Thursday, November 9, 2017 | By: The Write Way Cafe

Meet Ana Morgan

Today The Write Way Café welcomes Ana Morgan, an author who proves when a story keeps insisting to be written, listen.

When did you first have the thought you'd like to write a book? Was that first thought related to writing romance? 
I had just read the last chapters of a western historical romance written by a multi-pubbed author and was hugely disappointed by the contrived ending. “I could do better than that,” I thought. “How hard could it be?”

What was your path to getting this book written and published? What type of research did you do? 
I enrolled in a creative writing class, poured my heart into a first draft, and was encouraged to send it to agents. After receiving scathing rejection letters, I wrote a time travel and sent it off. More rejections. For six years, late at night, I studied conflict, plotting and point-of-view. Then I found an online critique group. In 2016, Stormy Hawkins took first place in the Pages of the Heart contest. Two editors requested full reads. I signed with SoulMate Publishing last spring and Stormy Hawkins was published in September. As for research, I did lots, from snagging submerged trees on the Missouri River to when barbed wire was invented. I wanted every detail to be historically accurate.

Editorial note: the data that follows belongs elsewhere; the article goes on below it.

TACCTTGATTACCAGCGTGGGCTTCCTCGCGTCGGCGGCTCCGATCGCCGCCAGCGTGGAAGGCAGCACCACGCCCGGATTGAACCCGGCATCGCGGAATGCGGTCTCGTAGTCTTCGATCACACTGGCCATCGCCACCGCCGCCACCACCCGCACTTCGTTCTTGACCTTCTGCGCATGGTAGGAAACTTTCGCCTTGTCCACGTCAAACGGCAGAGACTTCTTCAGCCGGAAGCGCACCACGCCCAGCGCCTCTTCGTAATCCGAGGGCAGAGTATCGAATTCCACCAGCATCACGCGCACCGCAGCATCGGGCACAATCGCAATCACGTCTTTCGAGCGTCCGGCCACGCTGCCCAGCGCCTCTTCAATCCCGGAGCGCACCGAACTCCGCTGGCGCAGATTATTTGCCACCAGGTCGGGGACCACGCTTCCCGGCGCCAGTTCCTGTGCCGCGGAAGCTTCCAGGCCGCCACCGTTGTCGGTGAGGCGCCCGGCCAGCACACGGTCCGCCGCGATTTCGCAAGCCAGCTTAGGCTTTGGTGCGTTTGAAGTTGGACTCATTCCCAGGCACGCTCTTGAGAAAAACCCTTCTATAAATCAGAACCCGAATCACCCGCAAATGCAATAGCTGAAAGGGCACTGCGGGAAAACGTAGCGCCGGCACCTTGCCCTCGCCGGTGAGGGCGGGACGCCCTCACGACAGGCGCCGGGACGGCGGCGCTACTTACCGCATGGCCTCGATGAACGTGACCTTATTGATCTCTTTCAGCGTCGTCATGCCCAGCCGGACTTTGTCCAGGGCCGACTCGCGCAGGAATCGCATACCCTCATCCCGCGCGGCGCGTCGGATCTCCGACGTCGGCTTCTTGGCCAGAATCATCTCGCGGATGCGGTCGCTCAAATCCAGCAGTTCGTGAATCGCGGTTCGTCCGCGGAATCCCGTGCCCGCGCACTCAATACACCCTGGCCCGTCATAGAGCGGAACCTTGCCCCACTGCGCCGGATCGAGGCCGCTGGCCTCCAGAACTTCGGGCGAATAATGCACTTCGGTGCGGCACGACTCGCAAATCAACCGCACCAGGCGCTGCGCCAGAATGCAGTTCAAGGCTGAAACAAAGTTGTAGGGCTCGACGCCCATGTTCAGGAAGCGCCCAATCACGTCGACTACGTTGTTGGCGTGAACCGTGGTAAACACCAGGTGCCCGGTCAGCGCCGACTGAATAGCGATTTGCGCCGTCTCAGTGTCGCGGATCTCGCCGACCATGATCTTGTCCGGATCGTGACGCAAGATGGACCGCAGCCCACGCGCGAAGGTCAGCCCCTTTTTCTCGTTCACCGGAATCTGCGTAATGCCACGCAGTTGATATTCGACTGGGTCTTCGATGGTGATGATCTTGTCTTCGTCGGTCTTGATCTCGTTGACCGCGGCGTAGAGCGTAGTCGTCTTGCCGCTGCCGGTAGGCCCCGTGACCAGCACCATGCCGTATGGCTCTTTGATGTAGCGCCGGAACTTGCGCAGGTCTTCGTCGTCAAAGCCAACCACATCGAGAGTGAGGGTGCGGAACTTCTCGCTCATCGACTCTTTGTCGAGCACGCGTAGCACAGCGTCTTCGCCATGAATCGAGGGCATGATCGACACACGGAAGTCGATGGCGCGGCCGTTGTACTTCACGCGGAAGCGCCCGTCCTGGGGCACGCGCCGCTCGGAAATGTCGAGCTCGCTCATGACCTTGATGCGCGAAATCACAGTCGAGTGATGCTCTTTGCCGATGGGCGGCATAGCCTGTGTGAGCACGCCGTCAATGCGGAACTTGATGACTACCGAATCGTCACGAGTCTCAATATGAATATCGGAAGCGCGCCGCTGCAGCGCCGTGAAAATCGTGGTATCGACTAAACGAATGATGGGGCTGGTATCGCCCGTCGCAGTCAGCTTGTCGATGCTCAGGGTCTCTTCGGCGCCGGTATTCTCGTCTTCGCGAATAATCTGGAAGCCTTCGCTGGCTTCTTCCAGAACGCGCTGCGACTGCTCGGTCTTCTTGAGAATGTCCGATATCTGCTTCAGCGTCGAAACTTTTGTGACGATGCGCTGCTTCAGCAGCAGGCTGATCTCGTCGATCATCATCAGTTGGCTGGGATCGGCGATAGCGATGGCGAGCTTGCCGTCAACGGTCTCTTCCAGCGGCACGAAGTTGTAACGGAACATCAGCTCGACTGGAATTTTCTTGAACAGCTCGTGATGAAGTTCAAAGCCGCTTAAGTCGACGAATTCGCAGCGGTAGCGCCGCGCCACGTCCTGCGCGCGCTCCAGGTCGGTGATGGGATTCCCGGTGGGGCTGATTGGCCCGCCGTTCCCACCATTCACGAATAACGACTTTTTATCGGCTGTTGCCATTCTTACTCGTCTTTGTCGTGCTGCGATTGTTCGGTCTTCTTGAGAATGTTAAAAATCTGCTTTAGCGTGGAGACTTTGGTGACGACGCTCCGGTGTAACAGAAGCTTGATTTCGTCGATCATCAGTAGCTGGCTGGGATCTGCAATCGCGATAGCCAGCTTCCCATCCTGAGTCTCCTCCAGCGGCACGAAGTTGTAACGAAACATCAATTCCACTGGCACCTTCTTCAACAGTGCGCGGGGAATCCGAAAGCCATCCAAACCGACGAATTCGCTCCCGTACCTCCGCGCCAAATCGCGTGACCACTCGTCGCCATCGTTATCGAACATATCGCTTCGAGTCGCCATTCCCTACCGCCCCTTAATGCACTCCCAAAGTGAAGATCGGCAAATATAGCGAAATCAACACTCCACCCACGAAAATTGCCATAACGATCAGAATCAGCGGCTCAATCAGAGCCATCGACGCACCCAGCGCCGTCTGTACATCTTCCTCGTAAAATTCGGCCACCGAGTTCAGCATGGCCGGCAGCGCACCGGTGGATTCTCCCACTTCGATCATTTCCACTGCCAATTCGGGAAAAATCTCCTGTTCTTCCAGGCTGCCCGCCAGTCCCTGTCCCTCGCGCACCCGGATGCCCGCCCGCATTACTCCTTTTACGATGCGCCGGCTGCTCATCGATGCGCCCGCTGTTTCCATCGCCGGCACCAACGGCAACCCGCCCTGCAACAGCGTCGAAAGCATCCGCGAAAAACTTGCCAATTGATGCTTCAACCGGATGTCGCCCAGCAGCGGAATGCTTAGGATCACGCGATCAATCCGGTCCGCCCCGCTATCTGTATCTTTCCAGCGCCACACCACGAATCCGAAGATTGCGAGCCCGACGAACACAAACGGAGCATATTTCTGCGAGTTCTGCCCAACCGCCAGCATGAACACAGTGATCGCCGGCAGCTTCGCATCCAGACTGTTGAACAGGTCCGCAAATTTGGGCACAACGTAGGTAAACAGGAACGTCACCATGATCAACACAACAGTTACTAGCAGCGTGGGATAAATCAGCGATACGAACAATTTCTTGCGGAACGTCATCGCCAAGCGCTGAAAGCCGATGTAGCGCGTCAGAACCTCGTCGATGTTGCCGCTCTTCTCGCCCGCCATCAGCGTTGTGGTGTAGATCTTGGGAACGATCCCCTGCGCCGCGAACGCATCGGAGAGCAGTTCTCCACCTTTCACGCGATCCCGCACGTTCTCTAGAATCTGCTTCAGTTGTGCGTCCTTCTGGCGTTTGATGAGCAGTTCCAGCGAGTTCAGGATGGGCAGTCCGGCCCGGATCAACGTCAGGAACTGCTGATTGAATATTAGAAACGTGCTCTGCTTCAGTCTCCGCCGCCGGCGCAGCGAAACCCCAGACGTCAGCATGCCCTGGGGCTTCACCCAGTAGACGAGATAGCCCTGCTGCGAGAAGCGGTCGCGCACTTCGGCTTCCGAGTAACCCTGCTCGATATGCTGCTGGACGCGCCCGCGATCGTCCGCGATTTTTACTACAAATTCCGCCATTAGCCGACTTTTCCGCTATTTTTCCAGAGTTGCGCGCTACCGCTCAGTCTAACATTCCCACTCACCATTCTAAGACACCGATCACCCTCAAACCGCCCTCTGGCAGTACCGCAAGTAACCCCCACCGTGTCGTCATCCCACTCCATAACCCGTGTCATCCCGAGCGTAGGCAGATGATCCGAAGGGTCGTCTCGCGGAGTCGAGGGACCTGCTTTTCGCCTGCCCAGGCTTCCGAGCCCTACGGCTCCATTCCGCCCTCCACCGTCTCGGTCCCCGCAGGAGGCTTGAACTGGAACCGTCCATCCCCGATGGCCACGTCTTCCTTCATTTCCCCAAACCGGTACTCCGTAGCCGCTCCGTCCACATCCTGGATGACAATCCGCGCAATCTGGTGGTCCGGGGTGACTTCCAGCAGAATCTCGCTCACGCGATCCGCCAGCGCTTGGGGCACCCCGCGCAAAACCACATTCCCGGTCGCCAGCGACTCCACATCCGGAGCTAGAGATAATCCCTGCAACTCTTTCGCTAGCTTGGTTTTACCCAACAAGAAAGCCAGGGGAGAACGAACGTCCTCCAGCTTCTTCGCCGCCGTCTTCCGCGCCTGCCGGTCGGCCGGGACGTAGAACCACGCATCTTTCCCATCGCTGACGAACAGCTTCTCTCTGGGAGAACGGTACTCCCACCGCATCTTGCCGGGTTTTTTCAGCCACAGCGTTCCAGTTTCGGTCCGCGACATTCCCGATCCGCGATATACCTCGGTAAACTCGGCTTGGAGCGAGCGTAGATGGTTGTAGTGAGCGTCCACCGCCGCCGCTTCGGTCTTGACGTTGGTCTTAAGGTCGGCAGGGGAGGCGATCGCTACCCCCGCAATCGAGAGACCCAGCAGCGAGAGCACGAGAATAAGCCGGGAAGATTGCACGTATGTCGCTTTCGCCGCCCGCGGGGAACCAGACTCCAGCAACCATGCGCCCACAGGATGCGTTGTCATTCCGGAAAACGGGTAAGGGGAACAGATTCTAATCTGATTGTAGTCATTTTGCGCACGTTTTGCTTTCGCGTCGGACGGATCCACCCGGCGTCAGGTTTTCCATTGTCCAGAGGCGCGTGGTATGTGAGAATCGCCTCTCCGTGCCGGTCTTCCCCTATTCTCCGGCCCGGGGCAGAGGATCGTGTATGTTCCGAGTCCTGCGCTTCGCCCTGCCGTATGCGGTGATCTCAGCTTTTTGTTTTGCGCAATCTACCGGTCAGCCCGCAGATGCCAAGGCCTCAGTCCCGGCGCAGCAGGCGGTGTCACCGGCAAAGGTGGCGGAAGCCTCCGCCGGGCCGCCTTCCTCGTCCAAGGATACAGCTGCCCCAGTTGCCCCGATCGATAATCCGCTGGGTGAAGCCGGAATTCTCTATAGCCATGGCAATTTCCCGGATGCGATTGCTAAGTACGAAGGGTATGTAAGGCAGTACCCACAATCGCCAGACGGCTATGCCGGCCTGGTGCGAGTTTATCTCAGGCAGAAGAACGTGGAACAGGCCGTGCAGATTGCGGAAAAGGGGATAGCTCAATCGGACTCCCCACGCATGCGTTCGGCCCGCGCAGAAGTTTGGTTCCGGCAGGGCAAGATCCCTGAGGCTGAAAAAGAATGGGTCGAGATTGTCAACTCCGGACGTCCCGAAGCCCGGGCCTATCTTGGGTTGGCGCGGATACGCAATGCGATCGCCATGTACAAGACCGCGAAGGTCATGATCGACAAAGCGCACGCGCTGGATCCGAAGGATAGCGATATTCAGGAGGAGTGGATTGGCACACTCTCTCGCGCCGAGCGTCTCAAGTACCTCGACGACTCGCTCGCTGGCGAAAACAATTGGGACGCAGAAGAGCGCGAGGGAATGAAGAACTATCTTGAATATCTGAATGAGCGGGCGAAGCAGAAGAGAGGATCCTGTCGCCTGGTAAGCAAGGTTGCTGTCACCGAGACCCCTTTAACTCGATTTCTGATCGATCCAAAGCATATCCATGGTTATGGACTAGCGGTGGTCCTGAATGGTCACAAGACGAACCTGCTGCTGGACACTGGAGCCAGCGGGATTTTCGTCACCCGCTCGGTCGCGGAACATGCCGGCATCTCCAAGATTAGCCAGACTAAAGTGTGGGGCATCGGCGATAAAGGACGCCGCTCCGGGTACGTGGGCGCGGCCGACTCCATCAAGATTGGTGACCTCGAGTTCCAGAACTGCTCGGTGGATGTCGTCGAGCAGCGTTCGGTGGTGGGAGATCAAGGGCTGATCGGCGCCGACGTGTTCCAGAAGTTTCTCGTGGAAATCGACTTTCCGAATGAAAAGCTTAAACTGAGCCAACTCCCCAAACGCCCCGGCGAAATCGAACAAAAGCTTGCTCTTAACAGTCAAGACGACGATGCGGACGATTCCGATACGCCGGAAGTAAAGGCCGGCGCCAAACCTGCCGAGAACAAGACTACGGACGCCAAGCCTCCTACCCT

Where did the idea for your story come from?
The opening concept—lonely heroine meets hustler hero—popped into my head as I was doing the first creative writing class assignment.

Why did you pick the setting you did? 
A year after we were married, my husband and I homesteaded our farm in northern Minnesota. Two city kids, we taught ourselves to milk cows, chop stovewood, and fix barbed wire fences. It wasn’t hard to transfer the setting of my life to a story.

Are your main characters completely imaginary or do they have some basis in real people? Do they reflect aspects of yourself?
Stormy Hawkins is a lot like me. She’s shy and determined. Blade Masters is a Hollywood-ized version of my husband. The secondary characters are completely fictional, though they have qualities drawn from real life experiences.

Did you face any blocks while writing the book, and if so, how did you handle them? If not, what's your secret? 
Confidence was a huge hurdle. I wasn’t sure I’d ever become a published author. But the story kept insisting that I keep trying, and when a contest judge commented that it was obvious I didn’t know anything about living on a ranch, I got mad enough to write a fourth draft. That draft sold.

What have been surprises you've encountered while writing the book and after?